Review – Dragon Rage from Flatlined Games
Designer – Lewis Pulsipher
Art – Miguel Coimbra, Lionel Liron
note – Thanks to Flatlined Games for providing a review copy of this game
Hex and counter, counter and hex. However you call it, to “some” gamers it smacks of old school games. Well, I’m here to tell you that its nothing of the sort. I prefer to call it a classic approach which can work very very well.
I was very fortunate to meet Lewis Pulsipher who was a special guest at UK Expo this year. What an awesome guy and huge enthusiast for our cool hobby. About 30 years ago his game Dragon Rage was published by Dwarfstar Games. Now today, it has been given a lot more than a bit of spit and polish by Flatlined Games and is again available but only in a limited print run of 1500 copies so get it while its hot! Dragon fire hot!
From BGG –
After a hiatus of about 30 years, this gem is finally back in print. The new edition from Flatlined Games has revised and expanded rules, in english, french, german and spanish. All rules and aspects of the original game have been preserved. Furthermore, the game includes a new map – Nurkott the ork oppidum, tournament and campaign rules, and has lush production values : mounted gameboard; big, thick and rounded counters; full colour game manual (16p) and rules reference (32p), and new play aids.
Oh yes, you will be mine!!!
In the box you get a very nice looking double sided board with a fantasy city on one side and the Orc town on the other. The card board counters with the humans, orcs, wizards, heroes, monsters and creatures and best of all dragons are thick, colorful and with nice artwork. Very pleasing and attractive to the eyes. 2 rulebooks are included – 1 for the entry level game where 2 dragons wreak havoc upon a city and the 2nd, which fleshes out the rules a bit and adds the extras for the orcs, other monsters, scenarios and campaign rules. A pretty comprehensive package which bodes well for replayability.
The core game is all about 2 not so friendly dragons taking their not inconsiderable frustrations out on the fortress city of Esirien. The armed units in the city are militia, infantry, archers, cavalry and you get a Hero and Wizard and their job of course is to prevent kill the dragons before they destroy too many important buildings, marked with victory points. The amount of victory points from destroyed buildings earned by the dragons will determine if they not only win or lose, but the degree of that win or loss. Depending upon their score, the dragon invader will earn Titles ranging from “Featherless Chicken” to “The Bane of Esirien”. Nice touch beyond winner or loser.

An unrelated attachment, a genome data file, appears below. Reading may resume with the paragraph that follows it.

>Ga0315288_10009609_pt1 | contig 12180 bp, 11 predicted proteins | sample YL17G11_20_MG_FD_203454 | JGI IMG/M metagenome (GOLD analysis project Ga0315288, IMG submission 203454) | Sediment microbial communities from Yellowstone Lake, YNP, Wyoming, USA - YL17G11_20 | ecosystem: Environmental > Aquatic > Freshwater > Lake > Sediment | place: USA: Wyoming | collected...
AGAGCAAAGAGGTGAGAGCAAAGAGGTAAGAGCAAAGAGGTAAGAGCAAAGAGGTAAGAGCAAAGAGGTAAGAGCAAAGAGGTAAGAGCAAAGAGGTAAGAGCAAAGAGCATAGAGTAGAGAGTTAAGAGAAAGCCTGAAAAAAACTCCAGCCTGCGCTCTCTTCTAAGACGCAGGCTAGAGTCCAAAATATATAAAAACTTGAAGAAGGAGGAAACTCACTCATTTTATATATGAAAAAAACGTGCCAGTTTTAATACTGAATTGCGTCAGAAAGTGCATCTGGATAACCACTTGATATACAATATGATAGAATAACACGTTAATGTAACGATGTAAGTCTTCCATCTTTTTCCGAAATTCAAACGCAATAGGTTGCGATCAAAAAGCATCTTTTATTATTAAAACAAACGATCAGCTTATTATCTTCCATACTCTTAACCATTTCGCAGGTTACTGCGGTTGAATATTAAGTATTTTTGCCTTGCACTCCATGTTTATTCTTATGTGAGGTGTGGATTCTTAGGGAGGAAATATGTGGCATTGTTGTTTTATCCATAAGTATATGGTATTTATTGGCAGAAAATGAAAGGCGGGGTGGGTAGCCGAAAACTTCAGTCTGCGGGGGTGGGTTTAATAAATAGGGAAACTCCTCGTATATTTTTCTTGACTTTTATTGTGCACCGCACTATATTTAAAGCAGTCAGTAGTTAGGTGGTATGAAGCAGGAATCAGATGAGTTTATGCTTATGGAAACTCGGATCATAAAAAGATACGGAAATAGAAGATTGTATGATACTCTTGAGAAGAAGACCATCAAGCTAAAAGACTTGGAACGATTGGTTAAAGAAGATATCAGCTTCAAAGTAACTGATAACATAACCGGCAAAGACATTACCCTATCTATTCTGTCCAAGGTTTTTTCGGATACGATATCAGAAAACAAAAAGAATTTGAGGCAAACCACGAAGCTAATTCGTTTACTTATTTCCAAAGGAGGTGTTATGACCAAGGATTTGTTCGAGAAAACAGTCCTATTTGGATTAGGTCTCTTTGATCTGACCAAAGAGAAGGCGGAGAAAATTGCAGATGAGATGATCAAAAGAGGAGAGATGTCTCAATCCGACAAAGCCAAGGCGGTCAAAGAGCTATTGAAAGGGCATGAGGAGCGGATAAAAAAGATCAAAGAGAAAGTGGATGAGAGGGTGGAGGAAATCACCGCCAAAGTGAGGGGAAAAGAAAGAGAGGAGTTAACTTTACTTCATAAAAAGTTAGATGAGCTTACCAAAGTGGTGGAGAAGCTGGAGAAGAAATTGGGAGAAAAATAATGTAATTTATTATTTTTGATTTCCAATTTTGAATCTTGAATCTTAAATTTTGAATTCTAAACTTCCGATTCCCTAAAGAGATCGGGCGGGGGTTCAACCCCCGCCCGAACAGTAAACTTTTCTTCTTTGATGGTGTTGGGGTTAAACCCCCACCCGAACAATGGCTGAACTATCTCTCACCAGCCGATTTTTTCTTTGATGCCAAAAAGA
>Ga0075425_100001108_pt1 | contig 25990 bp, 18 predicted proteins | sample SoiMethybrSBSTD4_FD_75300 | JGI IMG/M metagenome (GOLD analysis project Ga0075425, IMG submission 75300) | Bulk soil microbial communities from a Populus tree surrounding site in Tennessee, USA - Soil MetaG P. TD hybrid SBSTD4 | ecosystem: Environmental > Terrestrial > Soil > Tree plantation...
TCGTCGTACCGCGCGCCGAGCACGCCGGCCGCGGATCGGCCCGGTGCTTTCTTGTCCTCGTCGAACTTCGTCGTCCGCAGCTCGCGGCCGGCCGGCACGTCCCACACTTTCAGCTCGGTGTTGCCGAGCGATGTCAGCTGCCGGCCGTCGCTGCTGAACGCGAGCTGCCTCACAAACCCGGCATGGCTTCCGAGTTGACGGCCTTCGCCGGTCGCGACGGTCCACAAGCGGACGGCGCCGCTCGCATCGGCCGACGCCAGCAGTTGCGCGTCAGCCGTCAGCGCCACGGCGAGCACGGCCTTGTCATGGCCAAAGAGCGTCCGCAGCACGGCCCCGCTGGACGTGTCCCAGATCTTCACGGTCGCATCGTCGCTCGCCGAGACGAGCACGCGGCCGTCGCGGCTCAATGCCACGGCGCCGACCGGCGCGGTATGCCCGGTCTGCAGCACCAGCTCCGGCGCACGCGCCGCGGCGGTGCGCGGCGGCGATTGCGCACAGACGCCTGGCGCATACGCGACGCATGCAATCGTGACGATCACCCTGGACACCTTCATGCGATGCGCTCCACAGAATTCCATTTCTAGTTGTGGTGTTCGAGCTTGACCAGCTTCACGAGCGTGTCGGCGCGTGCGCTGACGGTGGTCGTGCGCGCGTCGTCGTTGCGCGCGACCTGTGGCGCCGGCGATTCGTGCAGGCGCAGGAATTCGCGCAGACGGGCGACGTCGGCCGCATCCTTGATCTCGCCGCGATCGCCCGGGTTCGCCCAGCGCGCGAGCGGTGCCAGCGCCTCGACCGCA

The turn process is easy to follow and has the Invading dragons moving, burning stuff and fighting the puny humans. Then the fine folk of Esirien go about tying to injure the dragons by damaging parts of their bodies to prevent them from flying, bounding across walls and crushing buildings, walking and eventually leave them only available to slither and then they are easy pickings. The race to get the dragons into vulnerable positions is on as they can fly around, Bound for a distance and generally create havoc. Having said that, its tough for the dragons to score a lot of hits on the puny humans so its a tightly balanced affair.
Best of all, its a relatively easy game to learn, especially if you are used to hex and counter games and its plain fun. I loved flying thiose dragons around, using my limited fire attacks, then stomping on buildings. A tear in my eye as my dragons took damage.
but that’s scratching the surface as Lewis Pulsipher has added additional rules for other weapons, characters, monsters, orcs… all kinds of stuff. It adds a manageable layer of complexity and fun but nothing onerous. Then to top it off, there are scenarios set in the world of each board which bring in different mixes of forces. You can create your force own mixes as well. Last of all, there are Campaign and Tournament rules. Loads of good value comes in Dragon Rage.
Did it work for me?
What a lot of fun! Yes, ok, if it had awesome miniatures, it would be even better. Also, it needs a thorough back story to add greater theme and depth of experience. But that aside, this is a very good game that’s competitive, easy to learn, with good quality, nice looking components. The layers of gameplay allow you to start simple and then dive deeper. The variety of scenarios, and forces make for loads of replay value. All in all, a very nice game.
Boardgames in Blighty rating – 7.5 out of 10
Not designed as a family game but a good intro to the genre for families to try out
For more information go to – http://www.flatlinedgames.com/